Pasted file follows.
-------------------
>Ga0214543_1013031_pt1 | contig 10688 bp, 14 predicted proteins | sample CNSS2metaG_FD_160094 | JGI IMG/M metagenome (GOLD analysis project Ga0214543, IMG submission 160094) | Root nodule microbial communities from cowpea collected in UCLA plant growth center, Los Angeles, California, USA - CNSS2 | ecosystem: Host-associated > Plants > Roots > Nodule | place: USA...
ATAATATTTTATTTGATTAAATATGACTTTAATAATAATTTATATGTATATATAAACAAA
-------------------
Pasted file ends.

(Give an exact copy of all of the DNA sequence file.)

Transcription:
>Ga0214543_1013031_pt1 | contig 10688 bp, 14 predicted proteins | sample CNSS2metaG_FD_160094 | JGI IMG/M metagenome (GOLD analysis project Ga0214543, IMG submission 160094) | Root nodule microbial communities from cowpea collected in UCLA plant growth center, Los Angeles, California, USA - CNSS2 | ecosystem: Host-associated > Plants > Roots > Nodule | place: USA...
ATAATATTTTATTTGATTAAATATGACTTTAATAATAATTTATATGTATATATAAACAAA